Somewhere between the boundless enthusiasm of a fan and the keen eye of a critic lands Quarantine Brain.™ Pack of Lies is book two in Edwards’ spinoff series about the Potentiate (read: Magical Cop) of Atlanta (In Training), Hadley, and it proved quite satisfying. The plot is straightforward: Hadley has blacked out twice and is wondering if her attached ghost may be up to his old tricks, trying to escape her control. On the professional front, the witches from the last book are continuing to cause problems in the supernatural community. Then, of course, is her agreement to allow Midas, the second of the local pack, to court her. Eventually, the three plot lines intertwine nicely and progress satisfactorily on all fronts.
The good is that the plot is very action-oriented and doesn’t have a lot of down time. There are the occasionally humorous lines scattered through the book, but never to the detriment of minimizing a serious situation. Although some might say there is a sort of love triangle, it isn’t really, because Hadley is clear that she considers Ford a friend. There’s a nice cast of side characters, including an appearance by Linus, former Potentiate of Atlanta. I do think she and Midas will make an interestingly suitable pair, given their degree of emotional damage.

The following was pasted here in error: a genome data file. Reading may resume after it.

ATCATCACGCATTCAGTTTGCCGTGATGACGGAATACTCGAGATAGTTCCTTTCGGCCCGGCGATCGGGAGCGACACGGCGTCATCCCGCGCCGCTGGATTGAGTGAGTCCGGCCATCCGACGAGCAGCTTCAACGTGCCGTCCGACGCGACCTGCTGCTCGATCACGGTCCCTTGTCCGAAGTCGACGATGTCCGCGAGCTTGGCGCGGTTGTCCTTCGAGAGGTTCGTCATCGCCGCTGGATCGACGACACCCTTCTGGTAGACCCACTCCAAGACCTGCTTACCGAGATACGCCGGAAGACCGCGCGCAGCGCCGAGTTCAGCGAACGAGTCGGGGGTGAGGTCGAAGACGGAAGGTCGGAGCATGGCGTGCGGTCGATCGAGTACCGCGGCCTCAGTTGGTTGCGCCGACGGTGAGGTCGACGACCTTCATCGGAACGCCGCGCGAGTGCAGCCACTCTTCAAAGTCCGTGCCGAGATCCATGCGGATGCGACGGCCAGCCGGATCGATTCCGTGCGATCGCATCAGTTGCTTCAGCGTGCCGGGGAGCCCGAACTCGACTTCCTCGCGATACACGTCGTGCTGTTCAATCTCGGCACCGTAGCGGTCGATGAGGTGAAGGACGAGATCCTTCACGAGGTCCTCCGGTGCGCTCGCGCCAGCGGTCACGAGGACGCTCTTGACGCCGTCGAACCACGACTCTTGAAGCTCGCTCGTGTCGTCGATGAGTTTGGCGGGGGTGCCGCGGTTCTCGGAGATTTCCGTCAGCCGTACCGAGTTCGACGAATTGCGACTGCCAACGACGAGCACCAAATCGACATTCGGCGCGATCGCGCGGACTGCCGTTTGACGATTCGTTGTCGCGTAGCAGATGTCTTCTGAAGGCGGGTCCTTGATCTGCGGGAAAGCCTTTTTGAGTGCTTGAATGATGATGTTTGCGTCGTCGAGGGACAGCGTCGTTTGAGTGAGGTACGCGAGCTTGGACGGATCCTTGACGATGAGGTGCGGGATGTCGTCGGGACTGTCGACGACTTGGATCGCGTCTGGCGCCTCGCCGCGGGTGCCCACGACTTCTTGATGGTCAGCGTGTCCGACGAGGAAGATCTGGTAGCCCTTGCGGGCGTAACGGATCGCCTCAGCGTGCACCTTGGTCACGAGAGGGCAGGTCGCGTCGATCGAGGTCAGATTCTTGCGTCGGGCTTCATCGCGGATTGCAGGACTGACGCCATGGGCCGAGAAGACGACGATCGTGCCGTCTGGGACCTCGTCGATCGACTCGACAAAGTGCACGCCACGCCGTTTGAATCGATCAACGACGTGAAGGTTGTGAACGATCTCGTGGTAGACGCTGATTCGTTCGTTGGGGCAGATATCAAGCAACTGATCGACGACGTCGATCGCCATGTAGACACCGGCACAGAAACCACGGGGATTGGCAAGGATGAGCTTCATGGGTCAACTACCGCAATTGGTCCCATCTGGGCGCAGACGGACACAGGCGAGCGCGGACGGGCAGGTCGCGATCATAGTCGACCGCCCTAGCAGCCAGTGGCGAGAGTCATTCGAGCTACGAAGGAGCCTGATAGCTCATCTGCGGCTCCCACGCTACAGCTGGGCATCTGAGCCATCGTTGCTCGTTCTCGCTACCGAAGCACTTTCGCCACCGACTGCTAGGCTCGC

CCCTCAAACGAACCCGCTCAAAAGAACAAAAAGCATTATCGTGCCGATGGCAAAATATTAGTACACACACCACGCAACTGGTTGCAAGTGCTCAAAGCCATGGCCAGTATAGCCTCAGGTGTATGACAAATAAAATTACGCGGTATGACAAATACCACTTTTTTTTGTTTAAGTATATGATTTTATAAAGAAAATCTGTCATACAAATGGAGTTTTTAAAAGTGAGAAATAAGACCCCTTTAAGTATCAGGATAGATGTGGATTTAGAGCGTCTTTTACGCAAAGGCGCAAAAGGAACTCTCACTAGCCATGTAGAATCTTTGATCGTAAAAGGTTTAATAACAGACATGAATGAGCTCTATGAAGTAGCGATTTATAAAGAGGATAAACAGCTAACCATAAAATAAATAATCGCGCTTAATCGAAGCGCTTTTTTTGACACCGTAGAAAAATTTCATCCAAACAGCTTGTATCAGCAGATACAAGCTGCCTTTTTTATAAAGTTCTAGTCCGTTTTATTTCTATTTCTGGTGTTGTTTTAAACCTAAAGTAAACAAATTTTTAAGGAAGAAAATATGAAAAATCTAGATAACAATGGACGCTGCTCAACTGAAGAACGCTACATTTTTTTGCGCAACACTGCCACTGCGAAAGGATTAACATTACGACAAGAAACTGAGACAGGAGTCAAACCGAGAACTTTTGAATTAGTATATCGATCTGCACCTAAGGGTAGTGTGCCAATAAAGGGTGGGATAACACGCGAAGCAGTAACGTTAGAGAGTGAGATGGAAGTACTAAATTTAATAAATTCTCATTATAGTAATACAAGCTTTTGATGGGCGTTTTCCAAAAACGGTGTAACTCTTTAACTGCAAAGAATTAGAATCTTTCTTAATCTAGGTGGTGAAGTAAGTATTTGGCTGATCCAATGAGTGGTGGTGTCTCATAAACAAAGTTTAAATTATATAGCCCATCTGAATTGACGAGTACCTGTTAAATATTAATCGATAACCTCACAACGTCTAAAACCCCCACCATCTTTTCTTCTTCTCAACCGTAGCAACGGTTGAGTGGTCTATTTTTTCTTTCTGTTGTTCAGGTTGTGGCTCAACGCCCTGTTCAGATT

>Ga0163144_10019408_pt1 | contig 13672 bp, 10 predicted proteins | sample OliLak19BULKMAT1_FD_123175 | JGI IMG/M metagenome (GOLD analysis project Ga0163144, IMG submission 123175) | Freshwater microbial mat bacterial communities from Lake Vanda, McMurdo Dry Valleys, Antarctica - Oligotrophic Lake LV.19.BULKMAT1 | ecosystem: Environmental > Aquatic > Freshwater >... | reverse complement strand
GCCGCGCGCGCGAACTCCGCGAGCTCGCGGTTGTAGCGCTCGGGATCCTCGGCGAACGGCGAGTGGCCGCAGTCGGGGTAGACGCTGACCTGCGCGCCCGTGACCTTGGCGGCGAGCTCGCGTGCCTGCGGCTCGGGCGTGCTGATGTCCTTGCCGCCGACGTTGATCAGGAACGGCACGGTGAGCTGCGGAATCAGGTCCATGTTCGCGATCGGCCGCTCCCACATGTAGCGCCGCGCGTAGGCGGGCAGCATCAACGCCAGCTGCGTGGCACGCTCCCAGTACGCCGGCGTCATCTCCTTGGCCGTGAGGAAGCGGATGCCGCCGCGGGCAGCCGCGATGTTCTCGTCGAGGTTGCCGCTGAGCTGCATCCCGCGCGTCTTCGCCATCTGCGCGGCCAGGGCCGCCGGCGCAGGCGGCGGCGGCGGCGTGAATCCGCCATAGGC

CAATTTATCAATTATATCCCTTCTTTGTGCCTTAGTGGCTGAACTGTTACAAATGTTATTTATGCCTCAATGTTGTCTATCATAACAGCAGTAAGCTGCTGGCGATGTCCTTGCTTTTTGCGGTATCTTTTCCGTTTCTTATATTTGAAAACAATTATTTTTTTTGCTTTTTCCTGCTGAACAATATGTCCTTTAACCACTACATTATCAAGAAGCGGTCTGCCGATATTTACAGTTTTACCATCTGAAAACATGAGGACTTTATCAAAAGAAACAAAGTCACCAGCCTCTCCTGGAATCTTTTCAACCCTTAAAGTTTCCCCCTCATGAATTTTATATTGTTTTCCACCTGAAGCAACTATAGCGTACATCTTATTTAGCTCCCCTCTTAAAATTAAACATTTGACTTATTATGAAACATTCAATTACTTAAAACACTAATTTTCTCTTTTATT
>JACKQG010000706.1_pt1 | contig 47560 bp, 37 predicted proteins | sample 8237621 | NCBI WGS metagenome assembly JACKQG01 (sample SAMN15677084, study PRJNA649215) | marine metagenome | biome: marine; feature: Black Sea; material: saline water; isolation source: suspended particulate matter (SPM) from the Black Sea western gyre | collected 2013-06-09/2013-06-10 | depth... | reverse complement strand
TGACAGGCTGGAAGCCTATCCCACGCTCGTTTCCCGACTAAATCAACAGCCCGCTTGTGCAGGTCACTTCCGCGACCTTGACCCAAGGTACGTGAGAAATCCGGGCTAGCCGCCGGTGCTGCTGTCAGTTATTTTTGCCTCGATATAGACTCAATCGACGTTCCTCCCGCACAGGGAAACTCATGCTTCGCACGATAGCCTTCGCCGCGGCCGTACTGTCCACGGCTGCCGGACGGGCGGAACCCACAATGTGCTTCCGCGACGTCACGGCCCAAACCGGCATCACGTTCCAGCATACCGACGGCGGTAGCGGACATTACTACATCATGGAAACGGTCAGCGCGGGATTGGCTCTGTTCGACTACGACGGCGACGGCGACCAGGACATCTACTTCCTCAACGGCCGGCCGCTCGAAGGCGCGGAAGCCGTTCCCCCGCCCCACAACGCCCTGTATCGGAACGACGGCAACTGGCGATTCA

Problems? In this book, not really. I did feel like the ret-con of Hadley’s home life continued (if there was that much abuse, how could her bestie not have known?), but I’ll try accept it. The support team of the Potentiate reminds me of every support team in every crime-pseudo-military drama ever, and it’s always such a narrative crutch. Occasionally there’s a stupid line (such a hallmark of this type of book!) or three. I noted, “Midas stomped over to my armoire… and crushed an innocent tee from the top drawer in his fist.” And Edwards tries to continue supporting the anti-girly-girl trend by claiming Hadley is wearing a pair of bikini cut panties held together with a safety pin. wtf. I don’t think anything here really surprised me (plot-wise; I have to admit, the underwear surprised me), and I’m not expecting surprises out of the third book, honestly.
When looking at other reviews, I noted a couple that were confused about Hadley’s backstory, and why her ghostly sidekick Ambrose was such a problem. This was the entire plot of book two in the Necromancer series, How to Claim an Undead Soul, and continued in small bursts through the rest of the Necromancy series, so it’s not easy to say how well this would work if the reader hasn’t read at least that book. But the upside is that it doesn’t feel like there’s a great deal of backstory ‘filler’ here.
I really wish some of these writers would up their game, so I could read these books when there wasn’t a quarantine without rolling my eyes. This one would be a good candidate.